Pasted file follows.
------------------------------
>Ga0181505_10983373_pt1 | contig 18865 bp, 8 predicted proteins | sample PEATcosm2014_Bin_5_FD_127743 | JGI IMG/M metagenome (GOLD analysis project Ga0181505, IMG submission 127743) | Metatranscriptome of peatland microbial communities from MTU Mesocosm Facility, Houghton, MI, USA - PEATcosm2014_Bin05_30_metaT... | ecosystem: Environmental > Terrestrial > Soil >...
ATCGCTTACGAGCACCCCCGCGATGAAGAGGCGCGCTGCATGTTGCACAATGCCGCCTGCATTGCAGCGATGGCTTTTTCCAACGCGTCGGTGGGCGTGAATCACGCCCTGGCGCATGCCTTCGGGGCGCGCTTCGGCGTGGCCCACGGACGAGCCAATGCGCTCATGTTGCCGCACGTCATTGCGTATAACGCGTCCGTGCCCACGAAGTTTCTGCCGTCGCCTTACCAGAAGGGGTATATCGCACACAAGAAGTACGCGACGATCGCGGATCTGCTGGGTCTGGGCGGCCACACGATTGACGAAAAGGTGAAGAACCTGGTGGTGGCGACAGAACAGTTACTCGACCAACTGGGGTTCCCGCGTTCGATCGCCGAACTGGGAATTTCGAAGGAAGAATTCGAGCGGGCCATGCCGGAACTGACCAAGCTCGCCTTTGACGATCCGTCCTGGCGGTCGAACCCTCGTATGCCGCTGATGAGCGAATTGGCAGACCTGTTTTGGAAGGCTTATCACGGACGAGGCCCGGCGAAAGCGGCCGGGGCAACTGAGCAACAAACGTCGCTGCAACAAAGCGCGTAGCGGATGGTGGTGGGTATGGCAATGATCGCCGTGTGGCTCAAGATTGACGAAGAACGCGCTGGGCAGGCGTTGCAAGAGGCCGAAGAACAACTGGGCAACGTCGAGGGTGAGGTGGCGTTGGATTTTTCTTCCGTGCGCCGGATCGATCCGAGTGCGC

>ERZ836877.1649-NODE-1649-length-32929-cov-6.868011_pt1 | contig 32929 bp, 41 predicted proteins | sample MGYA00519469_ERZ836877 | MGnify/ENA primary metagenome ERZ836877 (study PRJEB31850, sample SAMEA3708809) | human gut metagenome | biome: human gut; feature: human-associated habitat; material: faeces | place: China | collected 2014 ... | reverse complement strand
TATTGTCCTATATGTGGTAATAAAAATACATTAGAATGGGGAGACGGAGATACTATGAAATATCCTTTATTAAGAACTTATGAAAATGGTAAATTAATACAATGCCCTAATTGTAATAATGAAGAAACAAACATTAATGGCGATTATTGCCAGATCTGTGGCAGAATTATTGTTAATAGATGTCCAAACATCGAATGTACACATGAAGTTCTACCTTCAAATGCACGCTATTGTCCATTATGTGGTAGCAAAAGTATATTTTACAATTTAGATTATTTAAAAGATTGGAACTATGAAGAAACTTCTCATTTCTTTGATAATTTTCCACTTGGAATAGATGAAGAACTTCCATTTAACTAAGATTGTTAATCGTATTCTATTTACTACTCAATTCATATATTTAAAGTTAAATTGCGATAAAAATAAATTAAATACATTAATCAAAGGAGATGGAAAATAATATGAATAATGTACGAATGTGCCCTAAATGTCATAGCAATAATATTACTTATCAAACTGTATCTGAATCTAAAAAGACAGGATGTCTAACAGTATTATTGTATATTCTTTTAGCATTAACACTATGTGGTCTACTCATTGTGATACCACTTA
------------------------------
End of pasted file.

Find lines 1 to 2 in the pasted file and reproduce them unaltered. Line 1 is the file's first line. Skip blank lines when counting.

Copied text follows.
>Ga0181505_10983373_pt1 | contig 18865 bp, 8 predicted proteins | sample PEATcosm2014_Bin_5_FD_127743 | JGI IMG/M metagenome (GOLD analysis project Ga0181505, IMG submission 127743) | Metatranscriptome of peatland microbial communities from MTU Mesocosm Facility, Houghton, MI, USA - PEATcosm2014_Bin05_30_metaT... | ecosystem: Environmental > Terrestrial > Soil >...
ATCGCTTACGAGCACCCCCGCGATGAAGAGGCGCGCTGCATGTTGCACAATGCCGCCTGCATTGCAGCGATGGCTTTTTCCAACGCGTCGGTGGGCGTGAATCACGCCCTGGCGCATGCCTTCGGGGCGCGCTTCGGCGTGGCCCACGGACGAGCCAATGCGCTCATGTTGCCGCACGTCATTGCGTATAACGCGTCCGTGCCCACGAAGTTTCTGCCGTCGCCTTACCAGAAGGGGTATATCGCACACAAGAAGTACGCGACGATCGCGGATCTGCTGGGTCTGGGCGGCCACACGATTGACGAAAAGGTGAAGAACCTGGTGGTGGCGACAGAACAGTTACTCGACCAACTGGGGTTCCCGCGTTCGATCGCCGAACTGGGAATTTCGAAGGAAGAATTCGAGCGGGCCATGCCGGAACTGACCAAGCTCGCCTTTGACGATCCGTCCTGGCGGTCGAACCCTCGTATGCCGCTGATGAGCGAATTGGCAGACCTGTTTTGGAAGGCTTATCACGGACGAGGCCCGGCGAAAGCGGCCGGGGCAACTGAGCAACAAACGTCGCTGCAACAAAGCGCGTAGCGGATGGTGGTGGGTATGGCAATGATCGCCGTGTGGCTCAAGATTGACGAAGAACGCGCTGGGCAGGCGTTGCAAGAGGCCGAAGAACAACTGGGCAACGTCGAGGGTGAGGTGGCGTTGGATTTTTCTTCCGTGCGCCGGATCGATCCGAGTGCGC